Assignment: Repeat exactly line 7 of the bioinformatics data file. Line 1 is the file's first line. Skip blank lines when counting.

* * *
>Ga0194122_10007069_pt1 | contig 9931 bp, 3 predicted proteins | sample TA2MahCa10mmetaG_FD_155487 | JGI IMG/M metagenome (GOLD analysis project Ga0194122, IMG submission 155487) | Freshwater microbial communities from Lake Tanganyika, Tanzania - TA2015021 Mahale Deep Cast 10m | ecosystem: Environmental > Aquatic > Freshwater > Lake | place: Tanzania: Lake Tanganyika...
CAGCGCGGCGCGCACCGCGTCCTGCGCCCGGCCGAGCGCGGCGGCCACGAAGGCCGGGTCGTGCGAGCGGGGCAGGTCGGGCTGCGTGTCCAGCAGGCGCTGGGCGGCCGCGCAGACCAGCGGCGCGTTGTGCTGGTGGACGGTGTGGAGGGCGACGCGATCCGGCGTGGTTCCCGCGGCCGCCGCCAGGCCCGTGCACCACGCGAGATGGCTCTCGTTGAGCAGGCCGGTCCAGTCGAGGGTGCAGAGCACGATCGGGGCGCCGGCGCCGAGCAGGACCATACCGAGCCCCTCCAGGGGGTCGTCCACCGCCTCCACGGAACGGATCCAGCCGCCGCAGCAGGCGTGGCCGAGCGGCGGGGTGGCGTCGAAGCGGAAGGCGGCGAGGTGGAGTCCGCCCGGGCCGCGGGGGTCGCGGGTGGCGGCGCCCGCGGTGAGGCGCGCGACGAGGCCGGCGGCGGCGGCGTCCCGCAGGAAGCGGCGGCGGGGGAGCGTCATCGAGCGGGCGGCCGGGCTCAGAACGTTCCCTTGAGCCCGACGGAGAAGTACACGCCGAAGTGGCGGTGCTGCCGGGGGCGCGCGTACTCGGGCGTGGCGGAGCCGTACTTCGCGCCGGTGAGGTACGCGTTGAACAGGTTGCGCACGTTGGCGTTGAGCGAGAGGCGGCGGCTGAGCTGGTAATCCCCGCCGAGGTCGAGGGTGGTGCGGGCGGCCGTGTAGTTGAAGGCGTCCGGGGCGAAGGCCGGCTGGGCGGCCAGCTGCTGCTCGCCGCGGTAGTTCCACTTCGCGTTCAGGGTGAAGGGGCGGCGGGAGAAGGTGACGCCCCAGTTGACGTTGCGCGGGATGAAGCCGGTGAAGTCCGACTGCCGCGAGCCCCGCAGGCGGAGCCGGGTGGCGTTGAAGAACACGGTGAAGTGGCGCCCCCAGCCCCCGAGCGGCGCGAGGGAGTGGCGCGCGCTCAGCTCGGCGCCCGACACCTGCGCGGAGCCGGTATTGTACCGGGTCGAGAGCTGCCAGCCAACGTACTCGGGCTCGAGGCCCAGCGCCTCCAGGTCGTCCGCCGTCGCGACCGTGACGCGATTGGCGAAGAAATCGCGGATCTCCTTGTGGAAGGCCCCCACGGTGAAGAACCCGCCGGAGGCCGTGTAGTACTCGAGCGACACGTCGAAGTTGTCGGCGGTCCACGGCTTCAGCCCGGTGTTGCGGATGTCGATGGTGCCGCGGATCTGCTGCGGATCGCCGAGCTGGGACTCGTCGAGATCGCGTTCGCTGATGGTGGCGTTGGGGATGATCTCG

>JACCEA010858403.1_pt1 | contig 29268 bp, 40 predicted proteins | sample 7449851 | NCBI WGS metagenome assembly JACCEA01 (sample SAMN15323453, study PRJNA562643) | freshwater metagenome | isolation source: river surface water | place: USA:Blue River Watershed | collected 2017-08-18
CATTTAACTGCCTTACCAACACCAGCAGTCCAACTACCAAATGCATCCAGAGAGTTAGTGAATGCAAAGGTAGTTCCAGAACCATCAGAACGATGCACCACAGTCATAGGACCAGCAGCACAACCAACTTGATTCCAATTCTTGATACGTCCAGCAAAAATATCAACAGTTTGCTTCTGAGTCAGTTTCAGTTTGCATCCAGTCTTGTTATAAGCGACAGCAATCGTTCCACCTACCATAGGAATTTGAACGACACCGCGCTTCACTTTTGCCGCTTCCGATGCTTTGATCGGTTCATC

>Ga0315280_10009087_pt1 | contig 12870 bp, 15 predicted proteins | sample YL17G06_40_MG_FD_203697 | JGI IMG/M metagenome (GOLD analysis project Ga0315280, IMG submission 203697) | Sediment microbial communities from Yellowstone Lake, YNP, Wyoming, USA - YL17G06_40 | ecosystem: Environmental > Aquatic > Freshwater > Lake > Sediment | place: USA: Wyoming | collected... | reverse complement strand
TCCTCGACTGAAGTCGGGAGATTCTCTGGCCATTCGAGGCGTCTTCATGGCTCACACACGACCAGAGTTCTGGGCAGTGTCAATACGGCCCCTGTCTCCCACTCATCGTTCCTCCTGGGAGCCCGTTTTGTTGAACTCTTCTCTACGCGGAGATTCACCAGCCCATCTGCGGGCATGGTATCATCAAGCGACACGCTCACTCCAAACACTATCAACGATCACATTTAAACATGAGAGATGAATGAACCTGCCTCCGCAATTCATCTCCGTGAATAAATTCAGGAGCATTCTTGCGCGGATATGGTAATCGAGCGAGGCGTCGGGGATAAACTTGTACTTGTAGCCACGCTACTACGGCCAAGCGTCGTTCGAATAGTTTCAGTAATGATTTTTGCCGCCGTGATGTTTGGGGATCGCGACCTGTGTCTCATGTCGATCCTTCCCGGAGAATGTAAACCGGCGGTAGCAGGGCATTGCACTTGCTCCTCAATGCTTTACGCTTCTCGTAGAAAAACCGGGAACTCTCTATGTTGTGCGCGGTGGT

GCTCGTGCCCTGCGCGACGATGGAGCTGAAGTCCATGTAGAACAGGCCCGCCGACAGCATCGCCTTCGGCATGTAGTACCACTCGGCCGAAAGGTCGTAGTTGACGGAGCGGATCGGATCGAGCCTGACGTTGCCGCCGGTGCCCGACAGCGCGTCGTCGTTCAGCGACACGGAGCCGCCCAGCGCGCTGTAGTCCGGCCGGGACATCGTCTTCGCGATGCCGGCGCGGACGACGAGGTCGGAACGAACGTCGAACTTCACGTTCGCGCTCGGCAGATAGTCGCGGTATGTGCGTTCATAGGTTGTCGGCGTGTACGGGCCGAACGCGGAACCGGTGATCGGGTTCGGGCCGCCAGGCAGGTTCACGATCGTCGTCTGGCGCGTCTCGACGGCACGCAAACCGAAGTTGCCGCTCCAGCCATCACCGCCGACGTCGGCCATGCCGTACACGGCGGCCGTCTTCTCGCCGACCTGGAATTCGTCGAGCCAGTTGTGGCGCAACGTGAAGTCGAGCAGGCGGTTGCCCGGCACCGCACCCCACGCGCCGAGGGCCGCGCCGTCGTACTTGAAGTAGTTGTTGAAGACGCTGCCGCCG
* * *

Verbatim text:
GCTCGTGCCCTGCGCGACGATGGAGCTGAAGTCCATGTAGAACAGGCCCGCCGACAGCATCGCCTTCGGCATGTAGTACCACTCGGCCGAAAGGTCGTAGTTGACGGAGCGGATCGGATCGAGCCTGACGTTGCCGCCGGTGCCCGACAGCGCGTCGTCGTTCAGCGACACGGAGCCGCCCAGCGCGCTGTAGTCCGGCCGGGACATCGTCTTCGCGATGCCGGCGCGGACGACGAGGTCGGAACGAACGTCGAACTTCACGTTCGCGCTCGGCAGATAGTCGCGGTATGTGCGTTCATAGGTTGTCGGCGTGTACGGGCCGAACGCGGAACCGGTGATCGGGTTCGGGCCGCCAGGCAGGTTCACGATCGTCGTCTGGCGCGTCTCGACGGCACGCAAACCGAAGTTGCCGCTCCAGCCATCACCGCCGACGTCGGCCATGCCGTACACGGCGGCCGTCTTCTCGCCGACCTGGAATTCGTCGAGCCAGTTGTGGCGCAACGTGAAGTCGAGCAGGCGGTTGCCCGGCACCGCACCCCACGCGCCGAGGGCCGCGCCGTCGTACTTGAAGTAGTTGTTGAAGACGCTGCCGCCG